Will Roper, the Assistant Secretary of the Air Force for Acquisition, Technology, and Logistics, has offered new details about how the Air Force successfully made changes to the software onboard a U-2S Dragon Lady spy plane in flight for the first time ever.
The first update the plane’s systems received was to add code to help track future changes, which produced a log that also includes a depiction of the iconic Star Wars droid R2-D2 saying “Hello Dr. Roper! What’s next?”
Sci-fi references notwithstanding, this achievement, a first-of-its-kind milestone for the U.S. military on any type of aircraft, at least publicly, is a big deal and could have game-changing impacts on aerial operations in the future, including with regards to intelligence, surveillance, and reconnaissance activities and electronic warfare. The system apparently quickly got an answer to the “what’s next?” question as well, when a second update brought “improved automatic target recognition algorithms” to the U-2S, according to Roper.
Roper Tweeted out details about the patches, as well as a screenshot of the changelog file, on Oct. 19, 2020. The day before he had announced that the updates had occurred, but had not said what they consisted of at that time. He also recently took a flight himself in a two-seat TU-2S trainer, underscoring this recent focus on the iconic spy plane, the initial versions of which first began flying under the auspices of the Central Intelligence Agency (CIA) in 1956.
On Oct. 6, the Air Force had previously revealed that a U-2S from the 9th Reconnaissance Wing at Beale Air Force Base in California had flown a training mission carrying new software, called Kubernetes. This “open-source container-orchestration system,” which Google originally developed and that the Cloud Native Computing Foundation now maintains, is designed to support the automated installation, modification, and updating of applications on a computer. The recent in-flight updates to the Dragon Lady were done through Kubernetes and were conducted with the help of the U-2 Federal Laboratory.
“The successful combination of the U-2’s legacy computer system with the modern Kubernetes software was a critical milestone for the development of software containerization on existing Air Force weapon systems,” Nicolas Chaillan, the Air Force Chief Software Officer, said after that milestone was achieved.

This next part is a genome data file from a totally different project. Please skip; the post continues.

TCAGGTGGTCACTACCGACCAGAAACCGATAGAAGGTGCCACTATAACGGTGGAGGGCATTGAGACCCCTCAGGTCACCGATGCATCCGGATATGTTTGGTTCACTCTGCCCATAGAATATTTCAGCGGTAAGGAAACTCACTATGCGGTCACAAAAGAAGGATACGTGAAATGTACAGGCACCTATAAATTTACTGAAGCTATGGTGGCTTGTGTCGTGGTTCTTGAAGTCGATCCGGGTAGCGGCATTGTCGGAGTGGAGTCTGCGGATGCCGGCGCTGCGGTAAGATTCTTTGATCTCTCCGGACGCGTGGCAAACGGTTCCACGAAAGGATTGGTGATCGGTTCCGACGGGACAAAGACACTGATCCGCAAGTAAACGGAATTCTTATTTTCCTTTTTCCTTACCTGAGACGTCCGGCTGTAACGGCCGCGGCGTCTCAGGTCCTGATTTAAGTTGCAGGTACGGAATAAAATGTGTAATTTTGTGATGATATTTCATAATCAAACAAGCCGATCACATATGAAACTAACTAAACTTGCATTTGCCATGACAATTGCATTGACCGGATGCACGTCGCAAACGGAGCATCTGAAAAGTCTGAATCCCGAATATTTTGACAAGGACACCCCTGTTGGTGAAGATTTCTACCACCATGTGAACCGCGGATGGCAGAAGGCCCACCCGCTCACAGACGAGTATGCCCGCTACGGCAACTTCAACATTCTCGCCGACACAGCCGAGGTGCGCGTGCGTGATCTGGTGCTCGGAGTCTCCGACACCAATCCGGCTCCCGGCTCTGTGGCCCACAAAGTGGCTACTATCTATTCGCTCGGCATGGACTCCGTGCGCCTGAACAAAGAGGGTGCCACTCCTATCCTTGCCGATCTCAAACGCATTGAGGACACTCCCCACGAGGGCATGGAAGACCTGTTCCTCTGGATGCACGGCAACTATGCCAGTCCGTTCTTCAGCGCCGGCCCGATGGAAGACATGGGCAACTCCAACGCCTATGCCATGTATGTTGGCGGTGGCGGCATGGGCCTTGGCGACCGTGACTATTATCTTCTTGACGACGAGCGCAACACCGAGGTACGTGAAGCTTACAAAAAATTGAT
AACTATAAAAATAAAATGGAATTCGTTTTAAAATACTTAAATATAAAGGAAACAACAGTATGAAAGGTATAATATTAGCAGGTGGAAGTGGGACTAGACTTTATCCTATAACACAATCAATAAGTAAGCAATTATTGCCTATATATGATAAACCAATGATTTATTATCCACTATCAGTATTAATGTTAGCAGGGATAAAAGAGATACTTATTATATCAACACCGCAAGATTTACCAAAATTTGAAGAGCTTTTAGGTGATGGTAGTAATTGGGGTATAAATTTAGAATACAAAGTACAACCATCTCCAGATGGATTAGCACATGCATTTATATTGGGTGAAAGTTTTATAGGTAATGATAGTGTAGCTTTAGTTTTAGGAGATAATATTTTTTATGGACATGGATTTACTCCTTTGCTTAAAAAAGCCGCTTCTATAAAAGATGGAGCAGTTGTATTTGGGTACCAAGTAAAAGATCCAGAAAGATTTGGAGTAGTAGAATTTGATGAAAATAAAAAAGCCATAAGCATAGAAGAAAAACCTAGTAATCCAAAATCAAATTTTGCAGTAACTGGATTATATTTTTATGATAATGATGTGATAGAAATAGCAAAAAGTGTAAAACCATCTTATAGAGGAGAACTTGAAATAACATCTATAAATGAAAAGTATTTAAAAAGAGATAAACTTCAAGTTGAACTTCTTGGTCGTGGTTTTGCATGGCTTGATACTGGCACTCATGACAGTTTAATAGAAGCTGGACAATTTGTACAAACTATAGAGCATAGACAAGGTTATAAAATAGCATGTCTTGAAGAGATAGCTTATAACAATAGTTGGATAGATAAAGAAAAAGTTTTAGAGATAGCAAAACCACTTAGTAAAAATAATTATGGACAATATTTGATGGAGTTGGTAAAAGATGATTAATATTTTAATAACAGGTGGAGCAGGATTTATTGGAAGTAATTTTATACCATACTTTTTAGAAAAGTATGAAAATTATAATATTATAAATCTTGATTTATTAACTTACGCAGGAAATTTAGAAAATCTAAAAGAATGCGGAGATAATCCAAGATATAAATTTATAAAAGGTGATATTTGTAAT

“This is a milestone achievement that paves the way for rapid experimentation as we continuously work to bring the future faster and increase battlespace awareness for our Airmen,” Air Force Colonel Heather Fox, head of the 9th Reconnaissance Wing, added in her own statement. “The integration of Kubernetes onto the U-2 capitalizes on the aircraft’s high altitude line of sight and makes it even more survivable in a contested environment. We look forward to working with other platforms across the DoD to export this incredible capability.”
Being able to update software on devices remotely may not seem like a huge deal to people who regularly get prompted to download patches on their smartphones and personal computers. However, the ability to send new code to military aircraft in flight that could make improvements to mission and flight systems is a far more complex and potentially risky proposition. If something goes wrong, key software on the plane may no longer work, preventing it from completing its mission or worse.
If the process works and works reliably, it could open-up all-new possibilities. The second update that Roper says this particular U-2S received is a perfect example of this. Automated target recognition, whether its spotting objects of interest on radar, or visually or detecting notable electronic emissions, relies heavily on an existing information library of signatures to compare against.
UAV DACH: Beitrag im Original auf https://www.uasvision.com/2020/10/23/u-2-got-new-target-recognition-capabilities-in-first-ever-in-flight-software-update/, mit freundlicher Genehmigung von UAS Vision automatisch importiert. Der Beitrag gibt nicht unbedingt die Meinung oder Position des UAV DACH e.V. wieder. Das Original ist in englischer Sprache. Für die Inhalte ist der UAV DACH e.V. nicht verantwortlich.